“Doctor Strange” Movie Review: A Psychedelic Rollercoaster
“Arrogance and fear still keep you from learning the simplest and most significant lesson of all.” –The Ancient One (Tilda Swinton)
Marvel Studios’ latest film, Doctor Strange, is a vivid piece of work, defying the laws of nature by embracing the laws of sorcery.
Directed by Scott Derrickson, who strangely enough is well-known for his work with horror films, “Doctor Strange” is the second movie of Marvel Cinematic Universe’s Phase Three. The movie stars Benedict Cumberbatch as Doctor Steven Strange, a neurosurgeon who, after a devastating car crash that permanently damaged his hands, goes on a journey of healing and instead finds the hidden world of the mystic arts, or in simpler terms, magic.
Stepping out of this movie, I was ready to basically say in this review, “It was awesome, so awesome! Cumberbatch was great. The effects were out of this world, and…yeah, watch the movie. You’ll regret it if you don’t.” However, after giving myself an hour to digest the movie and get my thoughts together, I figured that there were a few minor details to nitpick at before I give it props.
One small problem I had with the film was that, like most Marvel films, the villain was not fleshed out enough to make him a memorable figure. Kaecilius (Mads Mikkelsen) is menacing in the movie, for Mikkelsen did an outstanding job bringing this infamous villain to life. However, the film teases the audience with his mind-bending abilities and daunting face. He is given enough screen time to definitely label him as the bad guy in the film, but I would have liked to see a couple of expositional scenes to explain his reasons for wanting to destroy the world.
Another problem was that there was no indication of how much time had passed while Strange was under the tutelage of The Ancient One. Because of this, it seemed as though Strange was able to learn magic, not from years of practice, but only a few days or months.
Now that I am done nitpicking, I will give props to Benedict Cumberbatch for his interpretation of this legend in Marvel lore. Cumberbatch kills it as Doctor Strange, fleshing out this unlikeable and arrogant character and transforming him into a man who is willing to change but not suddenly lose his wittiness and sarcastic demeanor.
Christine Palmer, played by Rachel McAdams, actually worked as Doctor Strange’s love interest in the film. Unlike the unrealistic romance between Thor and Jane, Christine and Doctor Strange have amazing chemistry, which is obvious in the way that they banter in the workplace and even argue when Strange bitterly points out their relationship status. I also respect the subtly of their love for one another, that it is not laid on too thick throughout the movie. There is no random make-out session to remind the audience that they are in love, nor are they stiff when around each other. Movie-goers will see that Christine is a significant person in Doctor Strange’s life, not some convenient love interest for the movie.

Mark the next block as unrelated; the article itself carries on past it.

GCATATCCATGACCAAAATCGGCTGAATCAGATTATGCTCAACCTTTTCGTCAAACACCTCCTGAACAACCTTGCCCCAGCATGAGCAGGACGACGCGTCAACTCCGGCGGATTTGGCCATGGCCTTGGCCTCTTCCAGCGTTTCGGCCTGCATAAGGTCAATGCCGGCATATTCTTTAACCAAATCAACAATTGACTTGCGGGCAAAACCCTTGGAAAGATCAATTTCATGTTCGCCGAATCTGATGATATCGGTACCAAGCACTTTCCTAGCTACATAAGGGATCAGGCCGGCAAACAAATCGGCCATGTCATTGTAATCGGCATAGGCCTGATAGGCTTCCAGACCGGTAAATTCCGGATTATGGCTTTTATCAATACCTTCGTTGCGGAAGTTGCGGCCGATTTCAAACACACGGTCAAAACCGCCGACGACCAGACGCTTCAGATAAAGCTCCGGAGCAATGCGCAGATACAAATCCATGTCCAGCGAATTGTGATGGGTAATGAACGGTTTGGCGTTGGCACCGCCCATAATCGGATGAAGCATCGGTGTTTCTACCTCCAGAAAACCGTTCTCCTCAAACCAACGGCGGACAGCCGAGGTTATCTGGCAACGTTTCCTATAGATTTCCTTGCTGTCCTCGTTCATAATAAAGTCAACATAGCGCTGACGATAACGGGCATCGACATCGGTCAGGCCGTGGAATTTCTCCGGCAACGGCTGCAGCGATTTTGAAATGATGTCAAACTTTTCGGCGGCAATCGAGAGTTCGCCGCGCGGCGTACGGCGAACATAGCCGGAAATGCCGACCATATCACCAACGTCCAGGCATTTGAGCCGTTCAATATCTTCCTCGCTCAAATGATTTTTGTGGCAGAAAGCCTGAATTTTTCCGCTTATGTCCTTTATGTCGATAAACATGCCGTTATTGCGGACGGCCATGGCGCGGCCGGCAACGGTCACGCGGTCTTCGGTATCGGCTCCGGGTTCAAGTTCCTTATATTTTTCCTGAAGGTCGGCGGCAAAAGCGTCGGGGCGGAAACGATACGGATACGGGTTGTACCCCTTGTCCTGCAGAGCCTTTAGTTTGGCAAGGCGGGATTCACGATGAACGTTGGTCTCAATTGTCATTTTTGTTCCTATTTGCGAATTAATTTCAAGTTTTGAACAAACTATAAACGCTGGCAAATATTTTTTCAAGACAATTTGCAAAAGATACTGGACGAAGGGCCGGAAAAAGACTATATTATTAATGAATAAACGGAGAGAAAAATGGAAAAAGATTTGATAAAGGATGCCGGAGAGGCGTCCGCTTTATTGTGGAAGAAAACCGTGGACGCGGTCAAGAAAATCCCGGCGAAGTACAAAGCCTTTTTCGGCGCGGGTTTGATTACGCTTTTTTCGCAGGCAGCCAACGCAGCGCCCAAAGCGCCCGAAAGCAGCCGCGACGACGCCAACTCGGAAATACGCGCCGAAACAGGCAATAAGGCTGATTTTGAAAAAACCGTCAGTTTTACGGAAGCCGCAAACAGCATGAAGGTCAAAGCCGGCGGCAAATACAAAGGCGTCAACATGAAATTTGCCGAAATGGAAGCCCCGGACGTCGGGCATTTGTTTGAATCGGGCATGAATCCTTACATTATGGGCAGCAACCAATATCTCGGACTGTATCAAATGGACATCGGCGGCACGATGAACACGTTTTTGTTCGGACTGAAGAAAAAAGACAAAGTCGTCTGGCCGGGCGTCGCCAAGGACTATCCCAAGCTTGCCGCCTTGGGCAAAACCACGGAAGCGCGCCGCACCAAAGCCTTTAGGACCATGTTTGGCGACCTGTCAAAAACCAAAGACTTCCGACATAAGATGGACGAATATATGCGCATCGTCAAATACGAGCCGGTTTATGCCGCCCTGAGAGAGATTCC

Crazy. Out of this world. Beautiful. Mind-boggling. These are just a few words to describe the magic that goes on in this movie. The buildings, sidewalks, and roads twist with ease more so than the human body. The laws of gravity, matter, and nature mean nothing in this film as it exposes the audience to a world where anything is possible, as long as your mind thinks it. When the fighting happens, it happens in such a nonchalant way, like conjuring portals and astral projecting is a part of a reality that we cannot reach, yet desperately wanting to.
When tackling this film, many critics are looking through a keyhole the same way Doctor Strange did at the start of the film, claiming that the film has great effects, but lack substance. Their mistake with this film is separating style and substance into two different aspects of a movie. Doctor Strange does not throw magical shields, spears, and whips at the audience just because. The strange, Inception-like throw downs and magical conjures are physical manifestations of the characters and their idiosyncrasies. Doctor Strange’s magic is depicted differently than magic from Kaecilius, The Ancient One, or Karl Mordo (Chiwetel Ejiofor). Each character had their own way of using their magic, and these “flashy” scenes actually meshed well with the story as a whole. The magic is strange.
Movie-goers are not just watching cool, mindless CGI. When things go down, it will affect the audience emotionally. You will not just think “Oh that was awesome” because each action has a purpose in telling this tale. Because the magic is a part of the characters, their mental states are evident in how they use their magic. Magic is not just a tool for visual praise.
Doctor Strange is adventurous, exhilarating, and breathtaking to watch. It will twist your psyche the same way it bends reality. For those who have vertigo, I strongly caution you. Doctor Strange is a journey, a story of self-discovery…with magic. The moment it starts, you will be sucked right in until the screen blackens.
Audiences can be assured that nothing mundane will happen when Doctor Strange is on screen. It just gets stranger, and stranger.